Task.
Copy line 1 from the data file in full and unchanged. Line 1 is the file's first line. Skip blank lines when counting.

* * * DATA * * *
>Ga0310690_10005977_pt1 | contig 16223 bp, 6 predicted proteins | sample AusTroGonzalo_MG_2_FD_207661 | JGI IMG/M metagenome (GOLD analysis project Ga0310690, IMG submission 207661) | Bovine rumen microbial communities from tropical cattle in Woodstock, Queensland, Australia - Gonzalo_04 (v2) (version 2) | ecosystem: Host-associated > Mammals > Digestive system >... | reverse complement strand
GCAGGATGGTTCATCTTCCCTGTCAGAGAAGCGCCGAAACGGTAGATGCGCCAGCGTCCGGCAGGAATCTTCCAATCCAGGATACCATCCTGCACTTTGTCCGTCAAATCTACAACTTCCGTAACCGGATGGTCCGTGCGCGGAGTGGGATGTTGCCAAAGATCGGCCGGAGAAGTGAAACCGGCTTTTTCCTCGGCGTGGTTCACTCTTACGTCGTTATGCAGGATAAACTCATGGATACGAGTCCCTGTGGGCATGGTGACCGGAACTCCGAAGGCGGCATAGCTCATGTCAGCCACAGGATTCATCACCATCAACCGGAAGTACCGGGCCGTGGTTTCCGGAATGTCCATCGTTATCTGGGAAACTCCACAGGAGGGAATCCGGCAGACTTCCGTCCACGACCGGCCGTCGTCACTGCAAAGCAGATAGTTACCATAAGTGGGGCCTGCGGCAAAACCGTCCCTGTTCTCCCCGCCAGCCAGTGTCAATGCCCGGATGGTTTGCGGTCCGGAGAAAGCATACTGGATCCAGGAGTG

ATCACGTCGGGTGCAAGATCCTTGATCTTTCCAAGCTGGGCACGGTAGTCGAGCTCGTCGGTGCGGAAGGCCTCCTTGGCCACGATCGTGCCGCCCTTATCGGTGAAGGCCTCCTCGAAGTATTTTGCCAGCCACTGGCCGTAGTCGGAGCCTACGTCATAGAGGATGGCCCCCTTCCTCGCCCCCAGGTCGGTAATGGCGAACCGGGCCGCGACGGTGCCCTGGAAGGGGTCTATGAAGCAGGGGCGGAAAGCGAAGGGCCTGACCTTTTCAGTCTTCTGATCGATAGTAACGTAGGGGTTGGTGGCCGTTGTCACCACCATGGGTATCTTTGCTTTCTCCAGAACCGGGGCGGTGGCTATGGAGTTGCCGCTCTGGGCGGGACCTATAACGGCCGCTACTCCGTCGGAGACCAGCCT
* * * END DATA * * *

>Ga0310690_10005977_pt1 | contig 16223 bp, 6 predicted proteins | sample AusTroGonzalo_MG_2_FD_207661 | JGI IMG/M metagenome (GOLD analysis project Ga0310690, IMG submission 207661) | Bovine rumen microbial communities from tropical cattle in Woodstock, Queensland, Australia - Gonzalo_04 (v2) (version 2) | ecosystem: Host-associated > Mammals > Digestive system >... | reverse complement strand